Tuesday, September 20, 2011

Waybills, Part 12: Car Service Rules

I am continuing to experiment with the waybill system for Otis McGee’s layout. I have given previous examples of what has been developed in posts entitled “Waybills,” from -9 through -11 (the last one is at:  http://modelingthesp.blogspot.com/2011/08/waybills-11.html). In that last one, -11, I described what I call “simple cycles” and “repetitive cycles.” In this post I want to describe more complex cycles and in particular, work toward a realistic yet practical means of dealing with box cars.
     Although box cars might be unloaded and sent homeward empty, they were free-running, which meant they could be confiscated by the host railroad and used for any suitable cargo. The intent was to reduce empty mileage on such cars and allow them to be loaded in many directions. The AAR Car Service Rules provided a guideline for choice of these cars, as summarized in the back of many issues of the Official Railway Equipment Register (ORER), in E.W. Coughlin’s fine book, Freight Car Distribution and Car Handling in the United States (AAR, 1956), and many other places. Here is a summary of those rules (click to enlarge):

The reference to districts is to “home territories,” in which a railroad would have facilities. Here’s the map:

     The result of this approach was that unlike privately owned cars or cars with special equipment or special assignment (tank cars carrying a specific cargo), box cars might well carry a wide variety of cargoes in both directions over a particular line. From the modeling viewpoint, this would mean that some box cars would move loaded in both directions on a layout, with origins and destinations of all the cargoes off the layout, rather than simply returning empty in one direction.
     Here’s one example of such a pair of loads, one northward (railroad east) and one southward (railroad west) on Otis’s layout. Note in the first instance that the Seaboard has properly loaded this UP box car to a destination in a home district:

This the second or westward load.

Thus on the layout, this box car will move loaded in both directions. As the base waybills are completed, it will be appropriate to add more waybills to the sleeve for this car (thus duplicating the “four-cycle waybill” approach) for variety. Here’s an example. Again, the SP has properly routed a UP box car to its home district.

Note that the car has an origin for this eastward move (on the Shasta Division) which is far from the previously-shown westward destination of Oakland, California, but all that matters is that the car moved westward to staging, and will return from staging in an eastward direction.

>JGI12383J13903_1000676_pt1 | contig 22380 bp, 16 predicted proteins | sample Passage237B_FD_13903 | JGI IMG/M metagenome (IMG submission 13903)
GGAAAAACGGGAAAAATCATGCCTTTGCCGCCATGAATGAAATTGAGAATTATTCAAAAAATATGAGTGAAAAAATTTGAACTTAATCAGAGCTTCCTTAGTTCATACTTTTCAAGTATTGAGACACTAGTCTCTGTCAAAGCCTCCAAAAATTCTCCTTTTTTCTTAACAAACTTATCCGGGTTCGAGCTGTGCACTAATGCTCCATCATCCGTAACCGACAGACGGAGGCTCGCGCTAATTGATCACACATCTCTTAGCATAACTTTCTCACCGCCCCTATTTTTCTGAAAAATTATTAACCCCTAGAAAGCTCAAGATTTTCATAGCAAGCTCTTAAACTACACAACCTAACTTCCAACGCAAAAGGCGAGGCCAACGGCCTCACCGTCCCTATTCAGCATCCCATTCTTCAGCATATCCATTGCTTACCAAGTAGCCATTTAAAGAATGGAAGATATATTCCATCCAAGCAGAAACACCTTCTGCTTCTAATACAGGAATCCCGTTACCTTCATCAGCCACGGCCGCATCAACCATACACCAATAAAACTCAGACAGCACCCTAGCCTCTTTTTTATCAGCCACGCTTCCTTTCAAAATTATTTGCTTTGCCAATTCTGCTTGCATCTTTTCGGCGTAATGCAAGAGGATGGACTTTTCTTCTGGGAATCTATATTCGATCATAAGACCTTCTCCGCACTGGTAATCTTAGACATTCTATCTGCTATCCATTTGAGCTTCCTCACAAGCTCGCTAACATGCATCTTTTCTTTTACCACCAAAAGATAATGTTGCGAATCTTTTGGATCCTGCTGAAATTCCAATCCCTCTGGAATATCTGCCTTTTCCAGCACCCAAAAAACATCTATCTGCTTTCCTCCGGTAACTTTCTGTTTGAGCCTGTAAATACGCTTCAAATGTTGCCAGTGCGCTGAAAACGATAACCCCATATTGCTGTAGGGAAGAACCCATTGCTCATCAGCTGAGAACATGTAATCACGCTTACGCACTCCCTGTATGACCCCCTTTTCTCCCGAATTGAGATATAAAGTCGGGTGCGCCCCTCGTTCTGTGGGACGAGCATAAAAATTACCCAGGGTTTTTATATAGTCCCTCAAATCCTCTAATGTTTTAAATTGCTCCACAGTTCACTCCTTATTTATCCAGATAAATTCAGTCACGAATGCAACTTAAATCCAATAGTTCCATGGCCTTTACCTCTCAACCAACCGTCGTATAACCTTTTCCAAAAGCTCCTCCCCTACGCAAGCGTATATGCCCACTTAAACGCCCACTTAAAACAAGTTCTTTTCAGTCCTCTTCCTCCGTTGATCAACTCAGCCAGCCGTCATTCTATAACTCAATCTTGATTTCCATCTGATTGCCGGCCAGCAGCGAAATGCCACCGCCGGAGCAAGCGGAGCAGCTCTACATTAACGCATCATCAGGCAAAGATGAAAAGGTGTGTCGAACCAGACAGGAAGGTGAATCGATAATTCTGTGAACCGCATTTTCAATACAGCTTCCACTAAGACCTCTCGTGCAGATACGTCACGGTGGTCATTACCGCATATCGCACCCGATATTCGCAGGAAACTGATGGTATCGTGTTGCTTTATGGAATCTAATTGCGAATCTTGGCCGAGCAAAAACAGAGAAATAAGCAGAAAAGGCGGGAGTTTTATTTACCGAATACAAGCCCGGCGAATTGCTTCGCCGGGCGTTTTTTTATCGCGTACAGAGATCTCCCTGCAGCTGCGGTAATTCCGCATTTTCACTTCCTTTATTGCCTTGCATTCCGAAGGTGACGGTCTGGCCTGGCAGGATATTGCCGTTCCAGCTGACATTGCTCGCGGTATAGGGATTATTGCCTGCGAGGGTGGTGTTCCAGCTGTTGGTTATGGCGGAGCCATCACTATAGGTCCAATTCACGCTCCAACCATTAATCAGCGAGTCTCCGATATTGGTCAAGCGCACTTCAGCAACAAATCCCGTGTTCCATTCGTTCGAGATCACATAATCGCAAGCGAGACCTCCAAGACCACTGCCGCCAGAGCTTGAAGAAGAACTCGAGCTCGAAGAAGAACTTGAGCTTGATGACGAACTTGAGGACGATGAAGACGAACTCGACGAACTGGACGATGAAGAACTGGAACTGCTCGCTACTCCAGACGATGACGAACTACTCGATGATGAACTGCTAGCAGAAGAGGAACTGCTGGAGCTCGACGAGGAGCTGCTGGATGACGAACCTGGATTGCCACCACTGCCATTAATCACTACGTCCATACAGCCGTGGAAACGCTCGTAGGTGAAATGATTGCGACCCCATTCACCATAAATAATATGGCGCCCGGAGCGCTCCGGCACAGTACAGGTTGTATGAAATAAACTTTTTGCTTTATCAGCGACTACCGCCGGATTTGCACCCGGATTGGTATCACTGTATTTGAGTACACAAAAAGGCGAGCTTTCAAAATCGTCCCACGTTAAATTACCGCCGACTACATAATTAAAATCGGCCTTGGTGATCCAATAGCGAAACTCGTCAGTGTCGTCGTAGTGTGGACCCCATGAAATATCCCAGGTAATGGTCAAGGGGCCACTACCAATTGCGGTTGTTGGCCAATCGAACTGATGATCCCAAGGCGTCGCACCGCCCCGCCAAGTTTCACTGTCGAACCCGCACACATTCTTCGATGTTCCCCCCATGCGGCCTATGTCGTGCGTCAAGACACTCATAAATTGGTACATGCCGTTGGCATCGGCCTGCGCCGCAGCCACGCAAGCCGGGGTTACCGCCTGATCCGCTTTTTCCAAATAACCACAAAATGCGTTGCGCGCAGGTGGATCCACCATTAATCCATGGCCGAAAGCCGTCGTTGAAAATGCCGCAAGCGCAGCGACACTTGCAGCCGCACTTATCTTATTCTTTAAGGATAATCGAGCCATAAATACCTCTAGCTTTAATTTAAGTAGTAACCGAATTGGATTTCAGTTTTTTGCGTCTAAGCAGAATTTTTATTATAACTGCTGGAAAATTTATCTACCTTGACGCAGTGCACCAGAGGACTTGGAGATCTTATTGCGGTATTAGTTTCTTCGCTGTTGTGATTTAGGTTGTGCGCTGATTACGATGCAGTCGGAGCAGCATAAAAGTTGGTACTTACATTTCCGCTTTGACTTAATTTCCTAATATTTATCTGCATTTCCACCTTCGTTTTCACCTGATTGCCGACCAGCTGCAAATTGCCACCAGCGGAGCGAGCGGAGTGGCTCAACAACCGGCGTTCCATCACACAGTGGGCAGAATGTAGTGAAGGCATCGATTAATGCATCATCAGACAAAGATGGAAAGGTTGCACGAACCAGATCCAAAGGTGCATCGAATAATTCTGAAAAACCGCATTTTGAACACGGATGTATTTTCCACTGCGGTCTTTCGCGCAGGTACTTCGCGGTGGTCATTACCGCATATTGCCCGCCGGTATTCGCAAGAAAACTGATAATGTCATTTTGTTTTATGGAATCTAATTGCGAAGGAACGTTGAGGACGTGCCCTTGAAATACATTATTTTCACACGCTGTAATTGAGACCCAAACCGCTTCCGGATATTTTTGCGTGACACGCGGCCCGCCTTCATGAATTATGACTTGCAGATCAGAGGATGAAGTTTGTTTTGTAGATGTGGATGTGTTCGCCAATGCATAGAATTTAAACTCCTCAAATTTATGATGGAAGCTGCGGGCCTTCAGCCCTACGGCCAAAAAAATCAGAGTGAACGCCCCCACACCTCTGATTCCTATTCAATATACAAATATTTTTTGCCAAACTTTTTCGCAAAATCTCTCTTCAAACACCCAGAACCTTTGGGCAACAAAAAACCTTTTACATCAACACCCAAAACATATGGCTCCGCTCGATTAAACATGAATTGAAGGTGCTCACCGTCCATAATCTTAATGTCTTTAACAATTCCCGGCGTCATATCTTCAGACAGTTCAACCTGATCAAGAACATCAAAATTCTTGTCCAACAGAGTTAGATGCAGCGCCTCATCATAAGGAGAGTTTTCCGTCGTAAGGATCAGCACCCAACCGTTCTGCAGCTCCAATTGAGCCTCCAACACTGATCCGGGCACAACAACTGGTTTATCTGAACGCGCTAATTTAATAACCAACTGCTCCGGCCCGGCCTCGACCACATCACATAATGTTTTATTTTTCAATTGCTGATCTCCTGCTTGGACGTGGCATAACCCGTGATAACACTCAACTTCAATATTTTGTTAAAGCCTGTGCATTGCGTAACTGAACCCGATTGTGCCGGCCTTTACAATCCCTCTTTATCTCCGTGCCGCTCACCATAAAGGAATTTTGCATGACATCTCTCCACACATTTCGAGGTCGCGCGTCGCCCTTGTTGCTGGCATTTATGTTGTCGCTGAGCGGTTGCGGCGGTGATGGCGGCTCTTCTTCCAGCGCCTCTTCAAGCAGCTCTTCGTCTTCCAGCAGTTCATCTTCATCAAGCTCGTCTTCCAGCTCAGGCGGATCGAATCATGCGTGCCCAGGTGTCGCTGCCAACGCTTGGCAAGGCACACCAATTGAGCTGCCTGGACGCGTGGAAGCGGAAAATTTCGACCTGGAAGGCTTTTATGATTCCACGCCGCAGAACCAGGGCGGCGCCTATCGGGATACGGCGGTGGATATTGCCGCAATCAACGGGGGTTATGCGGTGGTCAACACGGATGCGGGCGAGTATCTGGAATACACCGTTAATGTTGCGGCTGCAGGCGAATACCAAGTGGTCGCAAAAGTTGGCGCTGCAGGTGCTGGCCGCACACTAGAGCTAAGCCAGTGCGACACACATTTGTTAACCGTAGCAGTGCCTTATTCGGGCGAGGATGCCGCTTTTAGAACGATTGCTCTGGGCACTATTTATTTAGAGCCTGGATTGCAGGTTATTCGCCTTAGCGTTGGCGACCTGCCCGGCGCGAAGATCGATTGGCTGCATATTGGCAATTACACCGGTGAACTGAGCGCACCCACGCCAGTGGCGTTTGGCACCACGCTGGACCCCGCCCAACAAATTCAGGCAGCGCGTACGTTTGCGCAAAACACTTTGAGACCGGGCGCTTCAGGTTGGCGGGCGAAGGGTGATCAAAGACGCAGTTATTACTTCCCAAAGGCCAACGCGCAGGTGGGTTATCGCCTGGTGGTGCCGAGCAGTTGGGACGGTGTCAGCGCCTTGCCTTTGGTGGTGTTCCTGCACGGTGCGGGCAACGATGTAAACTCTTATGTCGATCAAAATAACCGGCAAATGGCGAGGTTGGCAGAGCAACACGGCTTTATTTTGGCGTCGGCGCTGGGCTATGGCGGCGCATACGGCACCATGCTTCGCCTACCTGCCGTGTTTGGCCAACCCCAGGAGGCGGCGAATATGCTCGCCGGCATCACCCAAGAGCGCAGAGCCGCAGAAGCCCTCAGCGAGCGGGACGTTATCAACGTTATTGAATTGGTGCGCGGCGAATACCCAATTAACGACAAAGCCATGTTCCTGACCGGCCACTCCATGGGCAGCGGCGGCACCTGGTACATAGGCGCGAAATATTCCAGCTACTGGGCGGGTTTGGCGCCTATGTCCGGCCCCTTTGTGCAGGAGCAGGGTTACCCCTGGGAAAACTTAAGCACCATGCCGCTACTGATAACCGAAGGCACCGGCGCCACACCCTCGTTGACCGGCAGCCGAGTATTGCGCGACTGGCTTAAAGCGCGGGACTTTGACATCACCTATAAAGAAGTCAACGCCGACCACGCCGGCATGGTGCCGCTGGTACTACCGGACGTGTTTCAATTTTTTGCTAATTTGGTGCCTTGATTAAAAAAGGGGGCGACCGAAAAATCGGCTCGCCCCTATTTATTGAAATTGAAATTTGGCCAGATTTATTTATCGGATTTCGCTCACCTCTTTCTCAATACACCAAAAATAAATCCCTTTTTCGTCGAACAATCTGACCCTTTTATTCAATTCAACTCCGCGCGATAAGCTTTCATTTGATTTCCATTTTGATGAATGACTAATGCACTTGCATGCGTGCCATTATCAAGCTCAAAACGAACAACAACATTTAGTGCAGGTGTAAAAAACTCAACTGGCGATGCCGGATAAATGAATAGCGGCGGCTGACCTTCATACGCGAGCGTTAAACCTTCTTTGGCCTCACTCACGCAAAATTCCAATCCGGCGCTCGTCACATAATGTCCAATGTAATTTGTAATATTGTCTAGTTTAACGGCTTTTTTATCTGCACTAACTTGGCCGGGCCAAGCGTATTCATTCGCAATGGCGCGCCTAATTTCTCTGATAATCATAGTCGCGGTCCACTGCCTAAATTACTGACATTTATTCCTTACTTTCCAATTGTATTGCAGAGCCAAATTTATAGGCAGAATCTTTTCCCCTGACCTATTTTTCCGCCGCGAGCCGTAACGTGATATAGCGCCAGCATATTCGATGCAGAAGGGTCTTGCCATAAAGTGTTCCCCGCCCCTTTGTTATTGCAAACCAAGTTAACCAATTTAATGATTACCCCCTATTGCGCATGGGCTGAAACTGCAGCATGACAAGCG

Of course either a fourth westward load, or a westward Empty Car Bill, would be needed to balance this third loaded waybill, if a strict rotation of sequenced bills were to be followed. But another option is for the person conducting the layout re-set between operating sessions to choose either westward bill whenever the car needs to move that direction. There could even be more than four cycles in a sleeve to make this process more flexible.
     Another area of concern is open-top cars, which when loaded have visible loads (unlike house cars). Either the modeler glues loads to cars, and arranges waybills for these loads to serve in either direction (while “permanent” empties would likewise have Empty Car Bills to move them empty in both directions), or else one has removable loads, permitting the same car to operate loaded and empty. In the latter case, the inventory of removable loads at the staging locations has to be managed along with the waybills, but the approach certainly allows much more realistic car operation.
     I will present more about both the box car issues, and about open-top cars, in a future post.
Tony Thompson


  1. I've enjoyed the series on waybills but the last waybill on this page raises a question. As far as I know the UP did not get to Renton. The railroads serving Renton were the NP, Milwaukee Road and Pacific Coast. Of those, Boeing may have only been served by the NP. Since that last leg would have been a short distance from the UP is it not necessary to show such a transfer on a waybill?